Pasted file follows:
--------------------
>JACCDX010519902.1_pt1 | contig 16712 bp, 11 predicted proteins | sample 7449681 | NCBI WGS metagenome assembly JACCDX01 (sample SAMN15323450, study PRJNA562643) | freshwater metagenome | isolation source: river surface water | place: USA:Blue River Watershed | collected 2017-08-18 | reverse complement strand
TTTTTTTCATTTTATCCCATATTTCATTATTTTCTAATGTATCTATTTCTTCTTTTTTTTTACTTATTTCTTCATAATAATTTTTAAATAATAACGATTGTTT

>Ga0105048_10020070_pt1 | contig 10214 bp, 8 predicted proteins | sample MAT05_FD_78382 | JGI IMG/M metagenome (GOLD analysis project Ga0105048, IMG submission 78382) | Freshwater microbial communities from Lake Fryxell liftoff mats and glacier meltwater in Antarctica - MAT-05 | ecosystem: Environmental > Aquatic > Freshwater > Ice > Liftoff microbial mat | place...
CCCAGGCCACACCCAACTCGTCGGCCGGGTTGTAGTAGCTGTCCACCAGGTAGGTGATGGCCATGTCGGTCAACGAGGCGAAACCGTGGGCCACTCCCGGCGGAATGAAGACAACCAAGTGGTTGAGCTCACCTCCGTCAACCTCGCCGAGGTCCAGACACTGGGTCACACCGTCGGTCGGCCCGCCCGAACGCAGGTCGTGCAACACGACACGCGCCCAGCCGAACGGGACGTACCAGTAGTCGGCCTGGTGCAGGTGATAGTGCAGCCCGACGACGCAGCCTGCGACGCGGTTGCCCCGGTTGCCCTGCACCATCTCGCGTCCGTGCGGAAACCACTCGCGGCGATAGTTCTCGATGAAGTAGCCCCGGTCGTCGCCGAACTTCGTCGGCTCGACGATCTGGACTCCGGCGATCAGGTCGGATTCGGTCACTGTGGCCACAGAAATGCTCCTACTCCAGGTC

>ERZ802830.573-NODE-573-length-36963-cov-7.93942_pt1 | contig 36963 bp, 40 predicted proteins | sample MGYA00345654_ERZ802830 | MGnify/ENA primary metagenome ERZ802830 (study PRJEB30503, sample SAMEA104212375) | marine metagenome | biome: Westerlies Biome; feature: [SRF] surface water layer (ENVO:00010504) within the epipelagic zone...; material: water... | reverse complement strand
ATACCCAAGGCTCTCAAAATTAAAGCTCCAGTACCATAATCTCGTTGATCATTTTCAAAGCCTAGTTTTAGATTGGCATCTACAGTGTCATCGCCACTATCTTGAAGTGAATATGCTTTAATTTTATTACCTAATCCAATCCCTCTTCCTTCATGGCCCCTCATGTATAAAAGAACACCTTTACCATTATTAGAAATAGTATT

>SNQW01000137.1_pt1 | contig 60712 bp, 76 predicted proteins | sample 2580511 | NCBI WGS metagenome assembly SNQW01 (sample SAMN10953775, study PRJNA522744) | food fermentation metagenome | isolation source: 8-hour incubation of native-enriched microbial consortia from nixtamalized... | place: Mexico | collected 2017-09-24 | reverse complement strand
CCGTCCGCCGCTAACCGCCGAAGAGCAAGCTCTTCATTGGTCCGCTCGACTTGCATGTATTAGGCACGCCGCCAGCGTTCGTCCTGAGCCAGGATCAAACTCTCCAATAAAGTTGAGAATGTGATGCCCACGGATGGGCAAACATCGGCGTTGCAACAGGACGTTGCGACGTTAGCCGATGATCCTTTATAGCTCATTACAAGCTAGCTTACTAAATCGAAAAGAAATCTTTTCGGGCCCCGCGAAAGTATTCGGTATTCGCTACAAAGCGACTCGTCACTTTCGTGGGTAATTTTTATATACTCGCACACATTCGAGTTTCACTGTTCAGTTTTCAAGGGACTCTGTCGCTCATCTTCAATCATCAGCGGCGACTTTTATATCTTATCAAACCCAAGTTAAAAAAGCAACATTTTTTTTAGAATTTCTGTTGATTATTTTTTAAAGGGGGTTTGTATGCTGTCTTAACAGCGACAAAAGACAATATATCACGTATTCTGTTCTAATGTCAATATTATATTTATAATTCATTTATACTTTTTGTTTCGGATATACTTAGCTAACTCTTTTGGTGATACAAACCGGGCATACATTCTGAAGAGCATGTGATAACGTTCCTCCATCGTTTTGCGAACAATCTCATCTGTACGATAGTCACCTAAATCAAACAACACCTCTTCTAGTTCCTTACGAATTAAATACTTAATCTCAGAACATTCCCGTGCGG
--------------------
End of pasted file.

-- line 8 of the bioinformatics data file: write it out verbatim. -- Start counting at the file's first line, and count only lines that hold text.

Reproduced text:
CCGTCCGCCGCTAACCGCCGAAGAGCAAGCTCTTCATTGGTCCGCTCGACTTGCATGTATTAGGCACGCCGCCAGCGTTCGTCCTGAGCCAGGATCAAACTCTCCAATAAAGTTGAGAATGTGATGCCCACGGATGGGCAAACATCGGCGTTGCAACAGGACGTTGCGACGTTAGCCGATGATCCTTTATAGCTCATTACAAGCTAGCTTACTAAATCGAAAAGAAATCTTTTCGGGCCCCGCGAAAGTATTCGGTATTCGCTACAAAGCGACTCGTCACTTTCGTGGGTAATTTTTATATACTCGCACACATTCGAGTTTCACTGTTCAGTTTTCAAGGGACTCTGTCGCTCATCTTCAATCATCAGCGGCGACTTTTATATCTTATCAAACCCAAGTTAAAAAAGCAACATTTTTTTTAGAATTTCTGTTGATTATTTTTTAAAGGGGGTTTGTATGCTGTCTTAACAGCGACAAAAGACAATATATCACGTATTCTGTTCTAATGTCAATATTATATTTATAATTCATTTATACTTTTTGTTTCGGATATACTTAGCTAACTCTTTTGGTGATACAAACCGGGCATACATTCTGAAGAGCATGTGATAACGTTCCTCCATCGTTTTGCGAACAATCTCATCTGTACGATAGTCACCTAAATCAAACAACACCTCTTCTAGTTCCTTACGAATTAAATACTTAATCTCAGAACATTCCCGTGCGG